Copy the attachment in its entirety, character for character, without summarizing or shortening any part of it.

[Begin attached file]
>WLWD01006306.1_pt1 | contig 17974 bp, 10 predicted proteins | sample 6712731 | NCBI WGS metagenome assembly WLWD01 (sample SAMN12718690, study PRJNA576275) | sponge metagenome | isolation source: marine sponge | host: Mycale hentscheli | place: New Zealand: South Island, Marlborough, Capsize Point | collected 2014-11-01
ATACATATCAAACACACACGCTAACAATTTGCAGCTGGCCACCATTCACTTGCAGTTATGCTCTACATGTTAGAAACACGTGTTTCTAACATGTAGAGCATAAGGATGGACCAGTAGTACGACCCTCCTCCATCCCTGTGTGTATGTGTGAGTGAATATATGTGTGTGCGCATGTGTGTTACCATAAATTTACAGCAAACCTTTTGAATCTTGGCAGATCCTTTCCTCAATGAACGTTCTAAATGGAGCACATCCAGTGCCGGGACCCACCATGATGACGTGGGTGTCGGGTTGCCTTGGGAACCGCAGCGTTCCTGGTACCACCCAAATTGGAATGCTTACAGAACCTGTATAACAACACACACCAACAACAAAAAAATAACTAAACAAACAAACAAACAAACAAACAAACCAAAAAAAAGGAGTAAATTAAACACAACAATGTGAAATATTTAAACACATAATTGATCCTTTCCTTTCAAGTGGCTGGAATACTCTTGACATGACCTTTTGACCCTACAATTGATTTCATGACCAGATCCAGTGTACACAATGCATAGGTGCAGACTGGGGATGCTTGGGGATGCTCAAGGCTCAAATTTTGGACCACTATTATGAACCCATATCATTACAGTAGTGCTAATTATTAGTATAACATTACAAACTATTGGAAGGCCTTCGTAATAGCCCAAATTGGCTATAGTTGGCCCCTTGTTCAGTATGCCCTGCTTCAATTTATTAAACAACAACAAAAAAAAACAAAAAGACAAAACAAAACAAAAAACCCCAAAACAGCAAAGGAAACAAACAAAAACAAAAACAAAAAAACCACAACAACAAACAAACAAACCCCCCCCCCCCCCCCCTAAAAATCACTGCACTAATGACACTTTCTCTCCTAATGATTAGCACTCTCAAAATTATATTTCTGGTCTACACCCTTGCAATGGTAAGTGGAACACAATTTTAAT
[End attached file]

>WLWD01006306.1_pt1 | contig 17974 bp, 10 predicted proteins | sample 6712731 | NCBI WGS metagenome assembly WLWD01 (sample SAMN12718690, study PRJNA576275) | sponge metagenome | isolation source: marine sponge | host: Mycale hentscheli | place: New Zealand: South Island, Marlborough, Capsize Point | collected 2014-11-01
ATACATATCAAACACACACGCTAACAATTTGCAGCTGGCCACCATTCACTTGCAGTTATGCTCTACATGTTAGAAACACGTGTTTCTAACATGTAGAGCATAAGGATGGACCAGTAGTACGACCCTCCTCCATCCCTGTGTGTATGTGTGAGTGAATATATGTGTGTGCGCATGTGTGTTACCATAAATTTACAGCAAACCTTTTGAATCTTGGCAGATCCTTTCCTCAATGAACGTTCTAAATGGAGCACATCCAGTGCCGGGACCCACCATGATGACGTGGGTGTCGGGTTGCCTTGGGAACCGCAGCGTTCCTGGTACCACCCAAATTGGAATGCTTACAGAACCTGTATAACAACACACACCAACAACAAAAAAATAACTAAACAAACAAACAAACAAACAAACAAACCAAAAAAAAGGAGTAAATTAAACACAACAATGTGAAATATTTAAACACATAATTGATCCTTTCCTTTCAAGTGGCTGGAATACTCTTGACATGACCTTTTGACCCTACAATTGATTTCATGACCAGATCCAGTGTACACAATGCATAGGTGCAGACTGGGGATGCTTGGGGATGCTCAAGGCTCAAATTTTGGACCACTATTATGAACCCATATCATTACAGTAGTGCTAATTATTAGTATAACATTACAAACTATTGGAAGGCCTTCGTAATAGCCCAAATTGGCTATAGTTGGCCCCTTGTTCAGTATGCCCTGCTTCAATTTATTAAACAACAACAAAAAAAAACAAAAAGACAAAACAAAACAAAAAACCCCAAAACAGCAAAGGAAACAAACAAAAACAAAAACAAAAAAACCACAACAACAAACAAACAAACCCCCCCCCCCCCCCCCTAAAAATCACTGCACTAATGACACTTTCTCTCCTAATGATTAGCACTCTCAAAATTATATTTCTGGTCTACACCCTTGCAATGGTAAGTGGAACACAATTTTAAT